in the north that they really deserved it but believe me, the Moro people never wanted to have war. They also strive to seek peace and reconciliation and that they only want something for their community. That is why it is important to encourage everyone especially the churches to support peace talks for the betterment of some provinces in Mindanao. We may find the right way to become a peacemaker by understanding and seeking more knowledge to those people whom we considered as opponents. I for one do not say we become one –sided but to be a neutralizer to both parties. This is what Jesus commanded us to do and it goes with his second greatest commandment which is to love our neighbor as ourselves.

Pursuing peace by starting it within ourselves

These are the only things I can share from the peace camp and I know that beyond all the things we need to do to support peace talks, I do believe that true peace starts within ourselves. Let me repeat, true peace starts within ourselves. That before knowing and understanding what it really means to have peace with our neighbors and enemies, we need to know first about God, his goodness to humanity, his grace and his promised salvation through Jesus Christ. Remember that the first greatest commandment is to love God with all our heart, mind and soul and then the second is like it which is to love our neighbors as ourselves. This verse which can be found in Matthew 22:36-40 presents an ordinal number (first, second) and I think it cannot be reflected as a way to say the first greatest commandment is greater than the second greatest commandment. It answers more of the question how we can show our love to our neighbors?

Even in the five marks of Anglican mission, I don’t know if it was co-incidental or if it was written for a purpose but the first two mission relays the message about knowing more about God and his kingdom. In the Ten Commandments, the first four commandments pertain to a law about our relationship to God.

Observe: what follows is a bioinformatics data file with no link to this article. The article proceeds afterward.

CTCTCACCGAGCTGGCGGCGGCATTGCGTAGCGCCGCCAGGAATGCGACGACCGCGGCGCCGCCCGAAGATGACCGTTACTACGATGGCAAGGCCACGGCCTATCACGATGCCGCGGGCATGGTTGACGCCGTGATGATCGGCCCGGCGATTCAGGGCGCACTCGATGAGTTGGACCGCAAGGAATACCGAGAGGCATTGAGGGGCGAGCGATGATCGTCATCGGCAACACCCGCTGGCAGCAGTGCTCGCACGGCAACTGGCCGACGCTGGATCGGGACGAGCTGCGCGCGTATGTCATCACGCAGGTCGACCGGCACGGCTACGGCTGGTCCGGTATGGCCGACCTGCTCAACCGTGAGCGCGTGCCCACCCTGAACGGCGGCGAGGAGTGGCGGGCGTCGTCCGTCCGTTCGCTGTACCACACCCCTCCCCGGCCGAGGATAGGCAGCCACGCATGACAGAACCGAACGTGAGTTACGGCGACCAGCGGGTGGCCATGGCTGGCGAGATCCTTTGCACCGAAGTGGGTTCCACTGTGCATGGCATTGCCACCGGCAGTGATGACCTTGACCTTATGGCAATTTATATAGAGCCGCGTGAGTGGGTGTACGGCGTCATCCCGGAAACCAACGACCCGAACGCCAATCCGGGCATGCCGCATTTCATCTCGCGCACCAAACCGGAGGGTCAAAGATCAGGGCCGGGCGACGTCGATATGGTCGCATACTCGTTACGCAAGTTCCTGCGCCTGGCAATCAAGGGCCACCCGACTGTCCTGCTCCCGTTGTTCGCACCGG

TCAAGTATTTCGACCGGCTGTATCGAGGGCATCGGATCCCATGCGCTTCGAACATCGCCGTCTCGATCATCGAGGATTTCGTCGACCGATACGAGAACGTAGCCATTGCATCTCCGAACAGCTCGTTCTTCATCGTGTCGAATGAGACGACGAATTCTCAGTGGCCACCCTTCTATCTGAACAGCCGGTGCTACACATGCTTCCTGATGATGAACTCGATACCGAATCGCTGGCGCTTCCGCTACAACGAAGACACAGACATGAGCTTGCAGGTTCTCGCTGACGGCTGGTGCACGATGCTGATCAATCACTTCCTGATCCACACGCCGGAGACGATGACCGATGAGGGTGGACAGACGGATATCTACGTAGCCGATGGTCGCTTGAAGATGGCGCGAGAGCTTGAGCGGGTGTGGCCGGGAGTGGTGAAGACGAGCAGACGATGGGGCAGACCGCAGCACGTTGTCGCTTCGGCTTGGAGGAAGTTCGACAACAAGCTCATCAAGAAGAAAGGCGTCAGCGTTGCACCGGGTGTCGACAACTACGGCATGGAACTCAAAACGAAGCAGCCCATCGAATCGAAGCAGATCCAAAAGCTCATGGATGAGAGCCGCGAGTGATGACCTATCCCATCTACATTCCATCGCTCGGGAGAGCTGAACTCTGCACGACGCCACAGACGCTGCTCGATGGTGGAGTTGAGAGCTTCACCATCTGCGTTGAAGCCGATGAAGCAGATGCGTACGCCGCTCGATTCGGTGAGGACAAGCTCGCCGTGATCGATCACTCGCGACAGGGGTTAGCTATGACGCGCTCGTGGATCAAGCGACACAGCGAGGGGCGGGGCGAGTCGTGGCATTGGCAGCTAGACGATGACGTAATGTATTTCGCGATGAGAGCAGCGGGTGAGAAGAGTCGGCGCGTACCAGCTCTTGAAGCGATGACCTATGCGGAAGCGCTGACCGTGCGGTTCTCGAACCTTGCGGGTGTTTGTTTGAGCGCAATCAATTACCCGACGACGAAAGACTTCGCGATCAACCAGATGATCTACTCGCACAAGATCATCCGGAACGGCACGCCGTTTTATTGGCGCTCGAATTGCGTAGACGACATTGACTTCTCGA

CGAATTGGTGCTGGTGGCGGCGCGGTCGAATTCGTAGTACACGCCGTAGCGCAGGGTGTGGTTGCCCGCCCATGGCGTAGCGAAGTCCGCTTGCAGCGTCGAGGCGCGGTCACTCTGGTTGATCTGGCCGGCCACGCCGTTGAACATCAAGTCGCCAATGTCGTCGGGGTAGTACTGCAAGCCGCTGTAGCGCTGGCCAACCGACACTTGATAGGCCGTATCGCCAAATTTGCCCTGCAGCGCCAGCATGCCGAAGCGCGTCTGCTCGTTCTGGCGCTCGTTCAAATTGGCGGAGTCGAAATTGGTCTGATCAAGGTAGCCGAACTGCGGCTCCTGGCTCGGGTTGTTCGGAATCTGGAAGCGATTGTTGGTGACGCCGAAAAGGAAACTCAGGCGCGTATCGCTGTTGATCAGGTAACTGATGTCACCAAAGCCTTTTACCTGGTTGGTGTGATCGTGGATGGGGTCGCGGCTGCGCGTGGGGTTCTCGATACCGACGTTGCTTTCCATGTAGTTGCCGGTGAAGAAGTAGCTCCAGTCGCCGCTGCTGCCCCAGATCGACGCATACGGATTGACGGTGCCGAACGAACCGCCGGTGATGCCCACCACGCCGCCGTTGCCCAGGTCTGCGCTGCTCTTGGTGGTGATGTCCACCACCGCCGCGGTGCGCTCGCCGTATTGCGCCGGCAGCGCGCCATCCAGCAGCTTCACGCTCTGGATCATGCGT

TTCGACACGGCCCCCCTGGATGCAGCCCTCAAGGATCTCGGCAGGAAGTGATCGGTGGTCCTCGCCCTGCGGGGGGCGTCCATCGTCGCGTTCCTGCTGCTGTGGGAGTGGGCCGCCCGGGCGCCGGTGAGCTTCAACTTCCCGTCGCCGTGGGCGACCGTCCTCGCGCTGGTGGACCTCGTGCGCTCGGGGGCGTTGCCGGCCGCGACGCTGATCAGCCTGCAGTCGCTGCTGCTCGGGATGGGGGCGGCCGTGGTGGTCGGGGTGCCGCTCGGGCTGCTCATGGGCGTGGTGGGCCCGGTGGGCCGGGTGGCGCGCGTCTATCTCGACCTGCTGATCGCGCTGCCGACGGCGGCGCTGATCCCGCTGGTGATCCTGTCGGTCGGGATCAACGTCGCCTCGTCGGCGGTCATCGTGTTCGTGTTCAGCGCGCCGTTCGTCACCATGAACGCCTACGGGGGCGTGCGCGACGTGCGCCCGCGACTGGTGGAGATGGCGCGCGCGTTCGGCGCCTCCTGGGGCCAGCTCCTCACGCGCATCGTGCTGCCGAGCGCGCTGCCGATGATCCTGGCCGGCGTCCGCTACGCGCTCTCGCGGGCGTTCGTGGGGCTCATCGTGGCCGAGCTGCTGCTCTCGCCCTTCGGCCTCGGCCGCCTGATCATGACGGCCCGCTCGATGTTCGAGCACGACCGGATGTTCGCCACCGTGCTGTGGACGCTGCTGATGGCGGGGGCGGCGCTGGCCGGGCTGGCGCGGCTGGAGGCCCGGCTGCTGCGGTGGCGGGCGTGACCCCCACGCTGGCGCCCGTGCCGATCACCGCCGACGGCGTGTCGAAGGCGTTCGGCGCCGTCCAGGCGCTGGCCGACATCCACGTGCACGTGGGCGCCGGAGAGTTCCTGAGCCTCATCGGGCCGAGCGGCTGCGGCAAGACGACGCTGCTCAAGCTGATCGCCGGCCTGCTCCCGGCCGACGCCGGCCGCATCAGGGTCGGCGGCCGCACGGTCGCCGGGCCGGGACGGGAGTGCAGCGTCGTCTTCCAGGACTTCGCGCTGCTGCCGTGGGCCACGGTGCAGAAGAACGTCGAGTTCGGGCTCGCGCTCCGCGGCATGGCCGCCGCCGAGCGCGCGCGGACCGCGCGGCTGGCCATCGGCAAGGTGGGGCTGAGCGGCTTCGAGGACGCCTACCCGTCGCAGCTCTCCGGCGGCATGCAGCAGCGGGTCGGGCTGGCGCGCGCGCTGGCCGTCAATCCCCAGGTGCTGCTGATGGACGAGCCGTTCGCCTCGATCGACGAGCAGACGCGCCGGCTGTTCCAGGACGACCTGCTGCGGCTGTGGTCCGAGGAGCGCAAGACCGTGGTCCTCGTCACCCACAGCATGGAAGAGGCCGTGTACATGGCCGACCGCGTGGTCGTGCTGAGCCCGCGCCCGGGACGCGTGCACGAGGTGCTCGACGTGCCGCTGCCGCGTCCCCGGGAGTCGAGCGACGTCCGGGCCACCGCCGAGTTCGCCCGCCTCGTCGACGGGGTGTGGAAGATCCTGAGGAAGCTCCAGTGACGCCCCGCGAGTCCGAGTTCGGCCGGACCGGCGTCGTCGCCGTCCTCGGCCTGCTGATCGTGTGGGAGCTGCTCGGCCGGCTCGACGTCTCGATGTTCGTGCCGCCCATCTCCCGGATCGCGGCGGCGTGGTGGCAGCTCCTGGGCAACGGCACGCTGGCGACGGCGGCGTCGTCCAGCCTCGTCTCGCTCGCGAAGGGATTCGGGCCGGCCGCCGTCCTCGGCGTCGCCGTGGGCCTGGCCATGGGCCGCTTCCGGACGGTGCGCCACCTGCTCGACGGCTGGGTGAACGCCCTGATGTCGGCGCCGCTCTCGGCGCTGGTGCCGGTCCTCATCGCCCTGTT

All these sums up only one thing, it is to start our personal faith and relationship to God.

How can we know how to spread peace if our faith has not been strengthened? How can we know how to spread peace if we don’t have a relationship to God? How can we spread peace if we don’t start it within ourselves and our churches? By this, I pose a challenge to everyone in this church to commit ourselves as peacemakers through starting it within ourselves and by committing to evangelism, worship and in being part of the different ministries of this church (ECW, BSA, SKEP, Choir and others). We can start becoming peacemakers by offering and surrendering ourselves to God. On the process God will then give us a peaceful mind that we need, a desire to live in peace, and a passion to spread the real meaning of shalom. All these can be achieved by his grace that flows in our life, then we can open it out to the peace that our community needs.

Article Written By goldstay

Gold stay is the username for Silver P. Comila, a nurse, a teacher and a licensed financial consultant whose one passion is writing and a contributor to this site. His niche is writing financial literacy and health-related articles. He's also one of those who desire to help every Filipino family achieve a sense of financial wellness. Drop him a message at to learn more.

Posted on 30-08-2017 60 2

Please login to comment on this post.
The Panoramic View Of The Bible- Exilic And Post-exilic Prophetic Writings
The Movement Of Jesus